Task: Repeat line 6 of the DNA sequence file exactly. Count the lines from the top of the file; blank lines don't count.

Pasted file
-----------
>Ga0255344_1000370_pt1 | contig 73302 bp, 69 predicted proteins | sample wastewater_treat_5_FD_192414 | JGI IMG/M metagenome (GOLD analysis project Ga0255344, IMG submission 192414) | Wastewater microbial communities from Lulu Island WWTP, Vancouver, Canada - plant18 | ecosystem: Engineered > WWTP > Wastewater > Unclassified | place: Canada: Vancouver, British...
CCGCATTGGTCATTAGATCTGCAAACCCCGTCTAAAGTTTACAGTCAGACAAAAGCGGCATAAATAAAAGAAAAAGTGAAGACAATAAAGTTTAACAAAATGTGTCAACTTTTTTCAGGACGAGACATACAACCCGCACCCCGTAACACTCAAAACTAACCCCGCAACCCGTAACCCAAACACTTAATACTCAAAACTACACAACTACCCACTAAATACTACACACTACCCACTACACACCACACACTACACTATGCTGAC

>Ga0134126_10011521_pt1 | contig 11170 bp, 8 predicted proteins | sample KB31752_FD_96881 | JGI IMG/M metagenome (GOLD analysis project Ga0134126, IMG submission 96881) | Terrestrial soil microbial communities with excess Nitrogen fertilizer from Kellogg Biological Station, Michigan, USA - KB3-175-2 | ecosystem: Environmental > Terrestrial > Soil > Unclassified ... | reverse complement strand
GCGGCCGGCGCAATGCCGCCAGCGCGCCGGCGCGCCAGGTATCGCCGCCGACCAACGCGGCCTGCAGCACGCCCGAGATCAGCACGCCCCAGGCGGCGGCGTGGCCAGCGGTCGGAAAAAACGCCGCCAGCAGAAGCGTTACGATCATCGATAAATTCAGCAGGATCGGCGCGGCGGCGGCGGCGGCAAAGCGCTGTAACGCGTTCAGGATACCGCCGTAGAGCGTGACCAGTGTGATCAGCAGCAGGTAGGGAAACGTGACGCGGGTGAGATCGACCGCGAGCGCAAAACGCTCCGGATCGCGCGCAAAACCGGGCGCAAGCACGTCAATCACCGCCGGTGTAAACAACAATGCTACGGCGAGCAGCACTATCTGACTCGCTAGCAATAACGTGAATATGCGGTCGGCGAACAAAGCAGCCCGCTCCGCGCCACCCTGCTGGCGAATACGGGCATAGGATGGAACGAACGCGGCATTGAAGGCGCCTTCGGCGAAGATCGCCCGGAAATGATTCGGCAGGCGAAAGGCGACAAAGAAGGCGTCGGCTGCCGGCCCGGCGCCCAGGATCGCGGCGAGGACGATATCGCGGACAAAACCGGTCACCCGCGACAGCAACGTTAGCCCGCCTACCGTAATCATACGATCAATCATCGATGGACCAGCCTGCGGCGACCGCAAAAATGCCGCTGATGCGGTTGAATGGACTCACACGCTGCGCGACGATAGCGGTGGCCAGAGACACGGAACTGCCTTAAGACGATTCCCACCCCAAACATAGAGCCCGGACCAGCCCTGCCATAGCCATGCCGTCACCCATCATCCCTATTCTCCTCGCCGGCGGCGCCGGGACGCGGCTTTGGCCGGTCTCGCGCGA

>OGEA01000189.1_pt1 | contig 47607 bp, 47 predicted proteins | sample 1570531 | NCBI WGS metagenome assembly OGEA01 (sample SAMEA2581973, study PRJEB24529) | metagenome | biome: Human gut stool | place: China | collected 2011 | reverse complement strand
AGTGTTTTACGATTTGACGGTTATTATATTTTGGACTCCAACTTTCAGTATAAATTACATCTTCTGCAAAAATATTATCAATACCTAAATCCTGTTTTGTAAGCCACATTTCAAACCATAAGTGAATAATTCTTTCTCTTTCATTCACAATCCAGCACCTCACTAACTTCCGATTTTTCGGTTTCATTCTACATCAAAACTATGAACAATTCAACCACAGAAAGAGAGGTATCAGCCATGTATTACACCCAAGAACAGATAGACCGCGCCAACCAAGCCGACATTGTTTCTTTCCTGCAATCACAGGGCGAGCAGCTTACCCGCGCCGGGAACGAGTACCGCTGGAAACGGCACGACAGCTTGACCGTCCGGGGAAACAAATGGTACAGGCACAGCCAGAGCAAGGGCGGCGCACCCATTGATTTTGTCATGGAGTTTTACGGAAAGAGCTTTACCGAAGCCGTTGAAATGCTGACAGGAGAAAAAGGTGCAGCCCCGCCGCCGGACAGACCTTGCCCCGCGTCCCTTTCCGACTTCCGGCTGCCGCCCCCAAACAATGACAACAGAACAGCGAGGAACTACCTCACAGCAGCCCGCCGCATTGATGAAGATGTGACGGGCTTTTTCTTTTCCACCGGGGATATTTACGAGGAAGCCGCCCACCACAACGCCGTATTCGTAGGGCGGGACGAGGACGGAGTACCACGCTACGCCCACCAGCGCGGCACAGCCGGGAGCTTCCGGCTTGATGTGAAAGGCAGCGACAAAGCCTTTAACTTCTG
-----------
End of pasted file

AGTGTTTTACGATTTGACGGTTATTATATTTTGGACTCCAACTTTCAGTATAAATTACATCTTCTGCAAAAATATTATCAATACCTAAATCCTGTTTTGTAAGCCACATTTCAAACCATAAGTGAATAATTCTTTCTCTTTCATTCACAATCCAGCACCTCACTAACTTCCGATTTTTCGGTTTCATTCTACATCAAAACTATGAACAATTCAACCACAGAAAGAGAGGTATCAGCCATGTATTACACCCAAGAACAGATAGACCGCGCCAACCAAGCCGACATTGTTTCTTTCCTGCAATCACAGGGCGAGCAGCTTACCCGCGCCGGGAACGAGTACCGCTGGAAACGGCACGACAGCTTGACCGTCCGGGGAAACAAATGGTACAGGCACAGCCAGAGCAAGGGCGGCGCACCCATTGATTTTGTCATGGAGTTTTACGGAAAGAGCTTTACCGAAGCCGTTGAAATGCTGACAGGAGAAAAAGGTGCAGCCCCGCCGCCGGACAGACCTTGCCCCGCGTCCCTTTCCGACTTCCGGCTGCCGCCCCCAAACAATGACAACAGAACAGCGAGGAACTACCTCACAGCAGCCCGCCGCATTGATGAAGATGTGACGGGCTTTTTCTTTTCCACCGGGGATATTTACGAGGAAGCCGCCCACCACAACGCCGTATTCGTAGGGCGGGACGAGGACGGAGTACCACGCTACGCCCACCAGCGCGGCACAGCCGGGAGCTTCCGGCTTGATGTGAAAGGCAGCGACAAAGCCTTTAACTTCTG